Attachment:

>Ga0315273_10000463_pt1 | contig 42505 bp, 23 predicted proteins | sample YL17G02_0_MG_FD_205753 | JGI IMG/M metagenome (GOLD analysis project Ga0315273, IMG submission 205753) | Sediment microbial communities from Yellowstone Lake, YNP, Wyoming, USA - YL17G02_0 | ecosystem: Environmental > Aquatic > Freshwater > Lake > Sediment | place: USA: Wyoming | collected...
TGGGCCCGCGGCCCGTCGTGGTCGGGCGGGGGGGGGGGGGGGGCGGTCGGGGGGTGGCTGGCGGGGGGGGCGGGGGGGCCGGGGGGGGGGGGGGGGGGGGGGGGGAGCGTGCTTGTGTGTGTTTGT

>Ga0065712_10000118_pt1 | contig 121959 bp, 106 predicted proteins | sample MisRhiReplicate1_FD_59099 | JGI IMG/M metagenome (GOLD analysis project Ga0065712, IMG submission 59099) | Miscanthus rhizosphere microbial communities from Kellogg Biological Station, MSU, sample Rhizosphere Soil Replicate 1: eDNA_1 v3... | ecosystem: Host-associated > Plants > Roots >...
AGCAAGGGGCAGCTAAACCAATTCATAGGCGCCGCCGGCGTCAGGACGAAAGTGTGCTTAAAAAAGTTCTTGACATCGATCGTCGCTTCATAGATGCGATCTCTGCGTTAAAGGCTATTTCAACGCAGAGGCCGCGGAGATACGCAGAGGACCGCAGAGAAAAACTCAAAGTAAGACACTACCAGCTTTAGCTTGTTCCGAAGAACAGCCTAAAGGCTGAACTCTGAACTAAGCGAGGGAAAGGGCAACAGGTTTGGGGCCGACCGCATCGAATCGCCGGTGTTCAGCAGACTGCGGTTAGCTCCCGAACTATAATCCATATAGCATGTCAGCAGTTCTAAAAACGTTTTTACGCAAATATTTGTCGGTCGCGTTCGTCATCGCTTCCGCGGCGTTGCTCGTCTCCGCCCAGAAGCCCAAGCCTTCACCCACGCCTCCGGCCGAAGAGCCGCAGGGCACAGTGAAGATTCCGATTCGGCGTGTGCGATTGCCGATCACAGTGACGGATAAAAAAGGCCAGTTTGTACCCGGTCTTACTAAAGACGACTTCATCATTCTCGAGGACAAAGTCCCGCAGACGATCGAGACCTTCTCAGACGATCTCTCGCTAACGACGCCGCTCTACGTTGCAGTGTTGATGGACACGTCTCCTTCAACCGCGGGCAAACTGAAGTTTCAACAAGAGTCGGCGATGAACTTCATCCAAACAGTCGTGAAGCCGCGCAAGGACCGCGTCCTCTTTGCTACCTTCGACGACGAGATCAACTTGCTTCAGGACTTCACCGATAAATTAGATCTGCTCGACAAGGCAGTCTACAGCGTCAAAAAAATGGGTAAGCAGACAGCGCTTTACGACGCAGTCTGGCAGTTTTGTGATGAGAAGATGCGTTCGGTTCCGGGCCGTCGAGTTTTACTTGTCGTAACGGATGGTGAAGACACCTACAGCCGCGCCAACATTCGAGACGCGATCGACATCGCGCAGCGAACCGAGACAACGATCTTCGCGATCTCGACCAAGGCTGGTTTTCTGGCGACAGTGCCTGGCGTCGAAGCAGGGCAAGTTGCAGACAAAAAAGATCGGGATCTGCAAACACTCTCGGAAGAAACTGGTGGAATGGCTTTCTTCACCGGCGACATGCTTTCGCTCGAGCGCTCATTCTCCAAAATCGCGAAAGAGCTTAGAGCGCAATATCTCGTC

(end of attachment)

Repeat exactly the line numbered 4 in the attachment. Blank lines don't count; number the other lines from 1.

AGCAAGGGGCAGCTAAACCAATTCATAGGCGCCGCCGGCGTCAGGACGAAAGTGTGCTTAAAAAAGTTCTTGACATCGATCGTCGCTTCATAGATGCGATCTCTGCGTTAAAGGCTATTTCAACGCAGAGGCCGCGGAGATACGCAGAGGACCGCAGAGAAAAACTCAAAGTAAGACACTACCAGCTTTAGCTTGTTCCGAAGAACAGCCTAAAGGCTGAACTCTGAACTAAGCGAGGGAAAGGGCAACAGGTTTGGGGCCGACCGCATCGAATCGCCGGTGTTCAGCAGACTGCGGTTAGCTCCCGAACTATAATCCATATAGCATGTCAGCAGTTCTAAAAACGTTTTTACGCAAATATTTGTCGGTCGCGTTCGTCATCGCTTCCGCGGCGTTGCTCGTCTCCGCCCAGAAGCCCAAGCCTTCACCCACGCCTCCGGCCGAAGAGCCGCAGGGCACAGTGAAGATTCCGATTCGGCGTGTGCGATTGCCGATCACAGTGACGGATAAAAAAGGCCAGTTTGTACCCGGTCTTACTAAAGACGACTTCATCATTCTCGAGGACAAAGTCCCGCAGACGATCGAGACCTTCTCAGACGATCTCTCGCTAACGACGCCGCTCTACGTTGCAGTGTTGATGGACACGTCTCCTTCAACCGCGGGCAAACTGAAGTTTCAACAAGAGTCGGCGATGAACTTCATCCAAACAGTCGTGAAGCCGCGCAAGGACCGCGTCCTCTTTGCTACCTTCGACGACGAGATCAACTTGCTTCAGGACTTCACCGATAAATTAGATCTGCTCGACAAGGCAGTCTACAGCGTCAAAAAAATGGGTAAGCAGACAGCGCTTTACGACGCAGTCTGGCAGTTTTGTGATGAGAAGATGCGTTCGGTTCCGGGCCGTCGAGTTTTACTTGTCGTAACGGATGGTGAAGACACCTACAGCCGCGCCAACATTCGAGACGCGATCGACATCGCGCAGCGAACCGAGACAACGATCTTCGCGATCTCGACCAAGGCTGGTTTTCTGGCGACAGTGCCTGGCGTCGAAGCAGGGCAAGTTGCAGACAAAAAAGATCGGGATCTGCAAACACTCTCGGAAGAAACTGGTGGAATGGCTTTCTTCACCGGCGACATGCTTTCGCTCGAGCGCTCATTCTCCAAAATCGCGAAAGAGCTTAGAGCGCAATATCTCGTC